Homo Asbo, Richard Fry’s one-man play
about life as a gay chav isn’t initially terribly likeable. His character, Winston, is a Yeovil
hardman who ends up in jail because he finds that fighting is a good way of proving to people that he's not a queer.
Fry is enjoyable to watch, but this early material is not
particularly strong: Winston frequently interrupts his narrative with songs and
asides that add little, and many of the jokes he includes are underwhelming.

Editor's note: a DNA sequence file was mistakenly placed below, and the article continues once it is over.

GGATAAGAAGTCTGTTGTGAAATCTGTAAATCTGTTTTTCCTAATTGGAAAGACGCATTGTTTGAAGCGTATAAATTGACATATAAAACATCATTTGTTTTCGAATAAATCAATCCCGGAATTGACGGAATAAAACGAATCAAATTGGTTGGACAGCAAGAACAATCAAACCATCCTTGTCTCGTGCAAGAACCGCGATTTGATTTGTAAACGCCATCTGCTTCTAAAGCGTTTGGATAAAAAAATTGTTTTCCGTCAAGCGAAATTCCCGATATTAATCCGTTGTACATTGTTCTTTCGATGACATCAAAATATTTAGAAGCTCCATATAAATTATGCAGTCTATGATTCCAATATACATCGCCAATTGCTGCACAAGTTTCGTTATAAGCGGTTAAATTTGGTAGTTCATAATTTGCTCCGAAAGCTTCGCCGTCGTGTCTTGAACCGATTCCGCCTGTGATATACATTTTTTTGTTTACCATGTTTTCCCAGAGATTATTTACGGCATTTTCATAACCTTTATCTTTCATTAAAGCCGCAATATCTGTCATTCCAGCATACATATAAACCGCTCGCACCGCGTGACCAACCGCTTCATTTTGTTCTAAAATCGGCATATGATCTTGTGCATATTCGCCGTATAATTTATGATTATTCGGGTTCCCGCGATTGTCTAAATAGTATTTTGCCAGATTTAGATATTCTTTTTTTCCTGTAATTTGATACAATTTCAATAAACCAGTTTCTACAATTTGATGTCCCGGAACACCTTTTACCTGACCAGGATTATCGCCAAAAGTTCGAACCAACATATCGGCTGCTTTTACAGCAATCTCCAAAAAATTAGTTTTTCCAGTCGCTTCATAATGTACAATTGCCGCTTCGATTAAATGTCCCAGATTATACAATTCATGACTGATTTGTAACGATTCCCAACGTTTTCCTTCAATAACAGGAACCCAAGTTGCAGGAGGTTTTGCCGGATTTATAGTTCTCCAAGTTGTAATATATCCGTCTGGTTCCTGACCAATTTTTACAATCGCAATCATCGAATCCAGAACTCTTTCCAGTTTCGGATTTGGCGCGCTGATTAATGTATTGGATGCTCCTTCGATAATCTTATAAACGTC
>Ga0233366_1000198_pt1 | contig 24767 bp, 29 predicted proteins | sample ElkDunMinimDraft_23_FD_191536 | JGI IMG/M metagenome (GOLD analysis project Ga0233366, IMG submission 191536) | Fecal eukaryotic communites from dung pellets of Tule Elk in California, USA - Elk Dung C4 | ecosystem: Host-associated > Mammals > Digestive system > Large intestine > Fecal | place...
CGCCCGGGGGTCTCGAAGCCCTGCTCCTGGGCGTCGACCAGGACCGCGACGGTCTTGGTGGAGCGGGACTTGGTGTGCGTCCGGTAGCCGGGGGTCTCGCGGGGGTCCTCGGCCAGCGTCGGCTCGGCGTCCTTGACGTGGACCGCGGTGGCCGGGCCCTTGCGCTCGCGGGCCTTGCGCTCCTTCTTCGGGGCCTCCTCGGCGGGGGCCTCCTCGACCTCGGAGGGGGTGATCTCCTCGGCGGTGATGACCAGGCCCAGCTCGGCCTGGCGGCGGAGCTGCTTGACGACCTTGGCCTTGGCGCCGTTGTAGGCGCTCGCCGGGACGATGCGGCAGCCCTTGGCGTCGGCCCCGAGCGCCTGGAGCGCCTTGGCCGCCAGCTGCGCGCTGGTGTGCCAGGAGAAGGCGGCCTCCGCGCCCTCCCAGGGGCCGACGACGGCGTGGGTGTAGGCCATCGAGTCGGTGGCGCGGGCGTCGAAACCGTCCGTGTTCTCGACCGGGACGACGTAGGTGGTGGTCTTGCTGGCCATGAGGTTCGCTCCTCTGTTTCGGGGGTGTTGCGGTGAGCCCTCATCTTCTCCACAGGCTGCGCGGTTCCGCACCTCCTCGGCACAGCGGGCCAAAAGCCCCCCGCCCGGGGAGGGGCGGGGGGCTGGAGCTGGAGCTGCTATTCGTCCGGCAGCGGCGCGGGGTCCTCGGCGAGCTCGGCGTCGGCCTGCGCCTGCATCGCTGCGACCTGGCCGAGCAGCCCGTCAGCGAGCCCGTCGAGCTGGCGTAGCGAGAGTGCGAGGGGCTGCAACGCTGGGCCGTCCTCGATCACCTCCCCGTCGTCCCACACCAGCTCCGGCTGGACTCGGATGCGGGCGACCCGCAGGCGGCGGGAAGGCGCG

In the second half, however, the show comes into its own,
with Fry speaking eloquently and passionately about the perils of sexual
stereotyping and the limitations of a gay scene that professes to be all inclusive, but is actually anything but.
It’s an important message that deserves to be heard and once
Fry gets into his stride on the topic and stops trying so hard to entertain,
the show becomes much funnier, its humour coming from the clever wordplay that
is finally allowed to come through. If only it didn’t take so long to get there.